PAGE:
What are the phase shift and the vertical shift for the function *f(x)* = cos 4(*x*+5) + 3?

Guest Oct 2, 2014

#5**+5 **

Here's my take on this one :

Melody is correct

The amplitude is 1

The vertical shift is "up' 3 units

The horizontal shift is to the left by 5 rads

Note that the "4" tells us how many periods there are in 2pi...thus, the normal cosine graph is 'compressed" by a factor of 4 !!!

Here are the normal cosine graph and our function plotted on the same graph for comparison......https://www.desmos.com/calculator/5z1bg10apu

CPhill
Oct 3, 2014

#1**+5 **

The 4 represents amplitude.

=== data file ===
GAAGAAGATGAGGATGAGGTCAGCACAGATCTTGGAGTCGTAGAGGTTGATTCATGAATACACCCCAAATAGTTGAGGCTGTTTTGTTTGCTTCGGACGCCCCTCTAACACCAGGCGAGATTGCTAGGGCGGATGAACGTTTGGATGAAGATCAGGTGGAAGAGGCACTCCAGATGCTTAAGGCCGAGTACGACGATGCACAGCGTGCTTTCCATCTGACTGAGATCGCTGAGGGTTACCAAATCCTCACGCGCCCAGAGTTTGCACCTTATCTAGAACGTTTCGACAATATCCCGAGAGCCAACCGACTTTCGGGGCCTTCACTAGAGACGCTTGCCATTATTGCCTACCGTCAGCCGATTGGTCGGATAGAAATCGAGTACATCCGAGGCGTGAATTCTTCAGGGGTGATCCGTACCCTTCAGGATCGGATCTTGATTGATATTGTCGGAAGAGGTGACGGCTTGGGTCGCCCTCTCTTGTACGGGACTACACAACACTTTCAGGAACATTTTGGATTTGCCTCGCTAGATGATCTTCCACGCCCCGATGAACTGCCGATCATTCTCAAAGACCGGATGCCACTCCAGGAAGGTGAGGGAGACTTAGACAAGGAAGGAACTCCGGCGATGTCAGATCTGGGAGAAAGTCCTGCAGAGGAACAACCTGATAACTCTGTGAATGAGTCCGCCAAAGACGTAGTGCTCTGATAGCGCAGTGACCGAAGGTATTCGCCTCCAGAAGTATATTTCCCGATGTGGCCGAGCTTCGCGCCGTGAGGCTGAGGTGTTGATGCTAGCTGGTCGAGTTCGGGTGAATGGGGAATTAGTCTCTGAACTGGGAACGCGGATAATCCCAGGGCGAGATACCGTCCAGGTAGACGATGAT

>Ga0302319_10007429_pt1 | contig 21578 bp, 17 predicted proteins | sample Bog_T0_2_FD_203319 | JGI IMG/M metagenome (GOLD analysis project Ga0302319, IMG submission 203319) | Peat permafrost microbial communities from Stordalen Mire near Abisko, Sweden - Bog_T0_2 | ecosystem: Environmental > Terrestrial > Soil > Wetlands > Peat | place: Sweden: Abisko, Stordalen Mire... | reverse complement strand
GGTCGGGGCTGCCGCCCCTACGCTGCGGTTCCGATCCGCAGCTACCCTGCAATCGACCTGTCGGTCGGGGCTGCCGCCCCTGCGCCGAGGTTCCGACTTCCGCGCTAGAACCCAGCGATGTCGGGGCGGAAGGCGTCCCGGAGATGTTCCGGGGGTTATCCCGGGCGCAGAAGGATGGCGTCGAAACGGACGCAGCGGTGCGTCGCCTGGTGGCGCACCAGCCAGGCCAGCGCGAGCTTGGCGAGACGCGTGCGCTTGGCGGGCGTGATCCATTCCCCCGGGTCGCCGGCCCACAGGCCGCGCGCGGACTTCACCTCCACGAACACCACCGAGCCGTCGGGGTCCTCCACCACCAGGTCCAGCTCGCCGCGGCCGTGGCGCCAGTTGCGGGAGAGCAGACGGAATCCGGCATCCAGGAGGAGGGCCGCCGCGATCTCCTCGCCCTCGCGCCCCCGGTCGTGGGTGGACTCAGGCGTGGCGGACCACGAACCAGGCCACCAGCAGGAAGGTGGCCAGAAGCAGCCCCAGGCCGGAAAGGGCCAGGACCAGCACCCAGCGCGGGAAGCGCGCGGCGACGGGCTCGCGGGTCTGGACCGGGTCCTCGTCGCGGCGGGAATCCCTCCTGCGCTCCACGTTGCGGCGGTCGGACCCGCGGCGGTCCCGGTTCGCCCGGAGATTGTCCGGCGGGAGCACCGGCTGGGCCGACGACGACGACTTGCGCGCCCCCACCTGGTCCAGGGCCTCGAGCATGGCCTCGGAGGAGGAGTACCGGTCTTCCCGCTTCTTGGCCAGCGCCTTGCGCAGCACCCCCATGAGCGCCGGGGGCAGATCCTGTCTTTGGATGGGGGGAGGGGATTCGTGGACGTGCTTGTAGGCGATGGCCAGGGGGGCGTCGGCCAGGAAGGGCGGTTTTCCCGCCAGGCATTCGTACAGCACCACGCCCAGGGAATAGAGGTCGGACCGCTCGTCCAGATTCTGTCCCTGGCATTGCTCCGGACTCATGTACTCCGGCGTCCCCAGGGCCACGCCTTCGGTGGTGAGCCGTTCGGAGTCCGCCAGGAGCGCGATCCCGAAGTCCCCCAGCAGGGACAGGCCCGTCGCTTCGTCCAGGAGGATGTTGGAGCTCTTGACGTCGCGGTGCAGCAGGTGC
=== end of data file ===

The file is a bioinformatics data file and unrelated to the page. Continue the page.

The +5 represents a horizontal shift. ***

The +3 represents a vertical shift. ***

A change in period would be represented by a multiplier of the x term, as in: y = sin(3x), which Since this problem as simply x, or 1x, there is no increase or decrease in the period.

geno3141
Oct 2, 2014

#4**+5 **

Gino, my answers are a bit different from yours - would you like to check?

f(x) = cos 4(x+5) + 3?

Amplitude is 1

vertical shift is 3 units up +3

wavelength = 2pi/4 = pi/2

Phase shift is 5 to the left (-5)

To find the shift I say x+5=0 so x=-5

The green line is meant to be a arrow going left.

Melody
Oct 3, 2014

#5**+5 **

Best Answer

Here's my take on this one :

Melody is correct

The amplitude is 1

The vertical shift is "up' 3 units

The horizontal shift is to the left by 5 rads

Note that the "4" tells us how many periods there are in 2pi...thus, the normal cosine graph is 'compressed" by a factor of 4 !!!

Here are the normal cosine graph and our function plotted on the same graph for comparison......https://www.desmos.com/calculator/5z1bg10apu

CPhill
Oct 3, 2014